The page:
I, Erzählende Schriften 30, Casanovas Heimfahrt, Seite 84

30. Casanovas Heimfahrt
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eldest child is only thirteen; at which point, gentlemen, we have a
perfect right to await the seduction of this eldest daughter, which
comes in time.
I do not recall ever having seen before a structure so elaborately
propped and counter-propped. Nor a piece of prose fiction which
was so much like a play with the he-saids and the she-saids written
in. Schnitzler has become so thoroughly accustomed to objectivi¬
zation that even when Casanova thinks, he thinks visually. Still, it
should be pointed out that the plot is thoroughly in keeping with
the theme, for this is the sequence to eight volumes of more or less
elaborate intrigue; a plea which Schnitzler himself makes as skil¬
fully as anything in thestory, by bringing up here and there various
high points out of the Memoires.
Significantly enough, a somewhat analogous themne has been han¬
dled by Schnitzler’s one superior as a craftsman of German prose; 1
refer to Thomas Mann’s Der Tod in Venedig. Here, however, the
raironneur has been complicated and diseased by years of devotion
to literature; and quite in keeping with the intricacy of von Aschen¬
bach’s brain—over against the flat “dramatic conflict’’ of Casanova
with an eyetooth missing—the plot centres on, not a beautiful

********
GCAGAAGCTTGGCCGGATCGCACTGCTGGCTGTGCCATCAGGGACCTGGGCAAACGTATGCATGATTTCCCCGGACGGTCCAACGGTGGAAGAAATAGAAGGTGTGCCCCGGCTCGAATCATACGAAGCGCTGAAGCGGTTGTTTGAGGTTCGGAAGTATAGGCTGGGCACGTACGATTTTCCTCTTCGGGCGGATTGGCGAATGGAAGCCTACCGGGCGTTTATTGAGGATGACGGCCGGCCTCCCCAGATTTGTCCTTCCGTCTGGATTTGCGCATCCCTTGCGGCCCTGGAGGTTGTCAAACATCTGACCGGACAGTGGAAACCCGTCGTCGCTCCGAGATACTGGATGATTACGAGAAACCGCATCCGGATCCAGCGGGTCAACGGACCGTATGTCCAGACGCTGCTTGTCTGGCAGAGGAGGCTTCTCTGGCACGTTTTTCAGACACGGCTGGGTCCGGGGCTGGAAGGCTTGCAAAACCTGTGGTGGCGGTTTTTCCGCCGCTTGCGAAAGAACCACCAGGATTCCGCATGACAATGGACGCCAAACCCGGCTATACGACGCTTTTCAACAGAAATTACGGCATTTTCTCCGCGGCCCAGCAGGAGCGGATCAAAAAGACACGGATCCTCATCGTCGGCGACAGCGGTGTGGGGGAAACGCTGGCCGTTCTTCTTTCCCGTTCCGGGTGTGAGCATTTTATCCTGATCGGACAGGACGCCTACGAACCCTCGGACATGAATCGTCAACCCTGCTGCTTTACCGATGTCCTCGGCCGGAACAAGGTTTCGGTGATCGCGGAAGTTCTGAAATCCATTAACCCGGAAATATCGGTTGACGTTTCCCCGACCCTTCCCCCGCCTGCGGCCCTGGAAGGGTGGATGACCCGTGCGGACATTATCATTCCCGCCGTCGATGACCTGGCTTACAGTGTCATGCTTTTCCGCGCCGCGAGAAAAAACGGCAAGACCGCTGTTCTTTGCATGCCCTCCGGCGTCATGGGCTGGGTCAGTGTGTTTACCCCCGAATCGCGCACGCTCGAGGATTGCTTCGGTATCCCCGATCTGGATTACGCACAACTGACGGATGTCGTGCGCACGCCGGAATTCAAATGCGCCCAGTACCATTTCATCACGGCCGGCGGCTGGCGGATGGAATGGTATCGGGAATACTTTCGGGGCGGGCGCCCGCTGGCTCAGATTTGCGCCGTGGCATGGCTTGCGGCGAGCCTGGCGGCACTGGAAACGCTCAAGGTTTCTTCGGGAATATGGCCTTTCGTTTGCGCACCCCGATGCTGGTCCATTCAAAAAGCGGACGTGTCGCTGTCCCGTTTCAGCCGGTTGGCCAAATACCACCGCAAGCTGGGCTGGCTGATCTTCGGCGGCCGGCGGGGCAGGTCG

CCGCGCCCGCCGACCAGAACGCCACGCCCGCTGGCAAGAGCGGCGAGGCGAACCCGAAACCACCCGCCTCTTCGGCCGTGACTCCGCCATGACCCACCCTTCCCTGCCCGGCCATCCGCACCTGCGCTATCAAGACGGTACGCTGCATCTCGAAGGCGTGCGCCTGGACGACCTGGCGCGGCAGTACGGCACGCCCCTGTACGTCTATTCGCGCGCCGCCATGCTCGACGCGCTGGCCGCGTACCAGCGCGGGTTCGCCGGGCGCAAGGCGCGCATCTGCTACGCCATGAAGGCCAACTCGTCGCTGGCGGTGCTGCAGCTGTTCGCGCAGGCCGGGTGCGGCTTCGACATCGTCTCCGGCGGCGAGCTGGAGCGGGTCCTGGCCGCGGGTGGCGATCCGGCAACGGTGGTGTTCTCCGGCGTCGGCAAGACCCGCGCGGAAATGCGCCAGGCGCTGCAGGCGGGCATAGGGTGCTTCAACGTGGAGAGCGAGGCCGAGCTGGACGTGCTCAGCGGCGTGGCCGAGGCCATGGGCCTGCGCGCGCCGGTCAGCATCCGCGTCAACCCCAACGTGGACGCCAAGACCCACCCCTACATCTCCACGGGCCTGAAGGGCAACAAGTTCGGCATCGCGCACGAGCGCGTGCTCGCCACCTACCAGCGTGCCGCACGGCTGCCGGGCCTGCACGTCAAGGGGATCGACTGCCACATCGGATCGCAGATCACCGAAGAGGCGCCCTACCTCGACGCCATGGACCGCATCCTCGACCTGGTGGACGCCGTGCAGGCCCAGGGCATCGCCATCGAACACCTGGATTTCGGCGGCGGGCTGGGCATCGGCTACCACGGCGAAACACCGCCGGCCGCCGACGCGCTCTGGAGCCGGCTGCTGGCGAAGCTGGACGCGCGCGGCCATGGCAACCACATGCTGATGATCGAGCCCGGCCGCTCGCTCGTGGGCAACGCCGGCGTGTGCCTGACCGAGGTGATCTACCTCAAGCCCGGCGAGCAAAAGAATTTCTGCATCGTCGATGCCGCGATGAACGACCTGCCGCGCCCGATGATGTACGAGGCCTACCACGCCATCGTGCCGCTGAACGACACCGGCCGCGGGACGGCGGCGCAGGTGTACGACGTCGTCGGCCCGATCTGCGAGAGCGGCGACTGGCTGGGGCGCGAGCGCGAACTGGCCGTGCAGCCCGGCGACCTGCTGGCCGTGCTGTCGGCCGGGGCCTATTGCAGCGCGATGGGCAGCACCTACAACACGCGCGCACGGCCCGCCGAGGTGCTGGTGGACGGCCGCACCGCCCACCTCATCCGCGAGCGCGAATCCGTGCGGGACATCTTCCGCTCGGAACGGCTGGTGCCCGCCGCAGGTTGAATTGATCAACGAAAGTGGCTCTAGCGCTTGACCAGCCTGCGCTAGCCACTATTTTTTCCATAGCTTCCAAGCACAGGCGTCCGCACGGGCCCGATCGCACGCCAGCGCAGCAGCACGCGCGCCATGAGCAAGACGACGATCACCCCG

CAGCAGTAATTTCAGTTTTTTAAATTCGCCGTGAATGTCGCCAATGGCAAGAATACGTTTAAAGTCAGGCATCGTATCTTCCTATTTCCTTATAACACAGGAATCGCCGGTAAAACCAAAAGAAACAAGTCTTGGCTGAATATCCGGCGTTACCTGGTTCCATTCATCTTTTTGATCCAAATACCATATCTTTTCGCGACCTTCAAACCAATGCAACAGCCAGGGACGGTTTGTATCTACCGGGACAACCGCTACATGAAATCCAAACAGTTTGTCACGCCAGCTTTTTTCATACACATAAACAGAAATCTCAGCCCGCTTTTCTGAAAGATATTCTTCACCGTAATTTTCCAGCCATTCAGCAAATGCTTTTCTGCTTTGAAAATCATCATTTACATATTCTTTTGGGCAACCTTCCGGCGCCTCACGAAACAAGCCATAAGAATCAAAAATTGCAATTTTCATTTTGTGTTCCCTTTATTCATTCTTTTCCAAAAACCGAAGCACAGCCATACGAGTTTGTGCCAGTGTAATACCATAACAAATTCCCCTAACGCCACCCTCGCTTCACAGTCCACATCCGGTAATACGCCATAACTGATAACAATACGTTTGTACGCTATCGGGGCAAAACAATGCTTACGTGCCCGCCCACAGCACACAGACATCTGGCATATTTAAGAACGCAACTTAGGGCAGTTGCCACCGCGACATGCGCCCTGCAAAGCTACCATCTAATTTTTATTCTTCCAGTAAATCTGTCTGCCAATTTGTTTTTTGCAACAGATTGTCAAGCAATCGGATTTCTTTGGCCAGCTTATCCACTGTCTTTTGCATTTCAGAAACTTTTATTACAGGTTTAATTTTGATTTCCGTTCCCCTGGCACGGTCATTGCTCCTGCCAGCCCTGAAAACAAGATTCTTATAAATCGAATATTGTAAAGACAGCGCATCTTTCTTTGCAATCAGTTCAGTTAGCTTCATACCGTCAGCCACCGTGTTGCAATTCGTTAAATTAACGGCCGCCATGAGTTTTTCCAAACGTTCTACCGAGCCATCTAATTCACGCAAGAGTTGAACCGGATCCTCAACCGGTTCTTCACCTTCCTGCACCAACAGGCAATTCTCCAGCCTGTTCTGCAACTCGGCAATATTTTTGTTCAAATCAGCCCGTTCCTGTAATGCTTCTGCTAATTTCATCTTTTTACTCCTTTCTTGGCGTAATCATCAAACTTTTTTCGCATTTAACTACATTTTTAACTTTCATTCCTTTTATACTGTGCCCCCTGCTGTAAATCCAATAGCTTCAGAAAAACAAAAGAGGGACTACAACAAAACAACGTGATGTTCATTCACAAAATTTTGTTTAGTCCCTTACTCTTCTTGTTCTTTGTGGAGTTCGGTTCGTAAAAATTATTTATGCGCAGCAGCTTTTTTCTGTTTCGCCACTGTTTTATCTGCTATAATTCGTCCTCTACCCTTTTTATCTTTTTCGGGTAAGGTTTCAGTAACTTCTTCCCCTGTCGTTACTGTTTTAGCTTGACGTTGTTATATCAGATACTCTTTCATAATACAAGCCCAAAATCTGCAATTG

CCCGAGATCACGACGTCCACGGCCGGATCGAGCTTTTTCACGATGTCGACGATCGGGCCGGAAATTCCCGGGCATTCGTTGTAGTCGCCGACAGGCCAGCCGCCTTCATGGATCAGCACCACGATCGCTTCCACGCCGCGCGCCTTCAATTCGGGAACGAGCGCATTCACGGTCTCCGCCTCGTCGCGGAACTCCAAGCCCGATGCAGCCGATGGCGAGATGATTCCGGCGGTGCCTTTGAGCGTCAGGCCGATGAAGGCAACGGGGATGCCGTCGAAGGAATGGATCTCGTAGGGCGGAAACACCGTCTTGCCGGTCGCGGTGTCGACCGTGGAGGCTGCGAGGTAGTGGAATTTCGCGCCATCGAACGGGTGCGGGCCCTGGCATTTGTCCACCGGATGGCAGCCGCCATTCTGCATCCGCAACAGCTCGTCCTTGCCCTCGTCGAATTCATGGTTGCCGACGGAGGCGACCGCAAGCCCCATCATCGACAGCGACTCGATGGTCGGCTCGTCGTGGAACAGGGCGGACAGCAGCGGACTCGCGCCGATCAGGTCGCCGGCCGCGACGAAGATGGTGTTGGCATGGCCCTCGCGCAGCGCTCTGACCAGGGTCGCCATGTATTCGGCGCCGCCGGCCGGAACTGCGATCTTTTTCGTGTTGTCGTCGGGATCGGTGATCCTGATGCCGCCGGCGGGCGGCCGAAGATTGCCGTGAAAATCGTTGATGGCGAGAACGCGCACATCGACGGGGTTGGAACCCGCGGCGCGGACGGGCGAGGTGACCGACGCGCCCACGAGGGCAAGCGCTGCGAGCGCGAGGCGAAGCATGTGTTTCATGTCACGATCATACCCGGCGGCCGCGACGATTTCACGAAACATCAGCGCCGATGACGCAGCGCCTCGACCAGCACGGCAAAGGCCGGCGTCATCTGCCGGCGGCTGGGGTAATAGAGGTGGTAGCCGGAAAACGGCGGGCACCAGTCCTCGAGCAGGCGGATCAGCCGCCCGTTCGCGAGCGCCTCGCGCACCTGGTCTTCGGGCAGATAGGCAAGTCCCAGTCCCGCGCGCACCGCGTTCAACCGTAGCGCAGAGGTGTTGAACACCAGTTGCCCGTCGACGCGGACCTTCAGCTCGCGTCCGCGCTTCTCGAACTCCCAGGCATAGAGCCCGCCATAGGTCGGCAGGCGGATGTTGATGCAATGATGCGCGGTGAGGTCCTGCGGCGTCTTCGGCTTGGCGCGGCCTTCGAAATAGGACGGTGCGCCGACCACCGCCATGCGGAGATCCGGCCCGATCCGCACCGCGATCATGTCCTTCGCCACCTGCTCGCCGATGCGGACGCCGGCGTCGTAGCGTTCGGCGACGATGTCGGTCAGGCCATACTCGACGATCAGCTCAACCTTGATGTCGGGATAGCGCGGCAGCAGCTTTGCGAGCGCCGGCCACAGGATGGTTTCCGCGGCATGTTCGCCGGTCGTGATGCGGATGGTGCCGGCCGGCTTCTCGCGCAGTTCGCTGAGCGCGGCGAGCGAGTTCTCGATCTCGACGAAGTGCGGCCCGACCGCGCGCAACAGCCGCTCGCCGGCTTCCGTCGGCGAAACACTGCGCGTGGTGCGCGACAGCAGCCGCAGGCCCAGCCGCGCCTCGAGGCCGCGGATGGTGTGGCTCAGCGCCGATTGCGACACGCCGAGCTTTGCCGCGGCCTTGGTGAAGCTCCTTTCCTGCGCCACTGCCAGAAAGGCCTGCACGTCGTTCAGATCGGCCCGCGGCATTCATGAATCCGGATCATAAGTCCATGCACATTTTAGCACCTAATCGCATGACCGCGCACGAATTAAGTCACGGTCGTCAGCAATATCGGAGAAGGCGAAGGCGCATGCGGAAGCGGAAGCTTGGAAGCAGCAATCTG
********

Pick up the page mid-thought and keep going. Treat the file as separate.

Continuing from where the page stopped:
young woman, but a beautiful young Polish boy, the entire story
working among half-stifled and purely cerebral transgressions.
Mann’s treatment is that of a musician, rather than a playwright,
which, I think, will always be the case of a subjective writer who
has gone to the bottom of his methods. Whereas Schnitzler has
produced something as objective as a movie scenario, Mann turns
rather to orchestration, to harmonization, putting out elements not
as plants,“ but as themes to be picked up and developed later, and
assembling his material until he has brought the very air and water
of Venice to bear upon his story. Mann goes for an almost austere
dignity; Schnitzler gets a clarity of evidence which might be found
in the reviewer’s nade mecum, I believe, under Depiction, relent¬
less.“ But if Mallarmé’s claim is just and the artist should accept
first of all those properties which are fundamental to his medium,
Mann is more in his province than Schnitzler, for prose fiction is as
inherently subjective as the stage is inherently objective.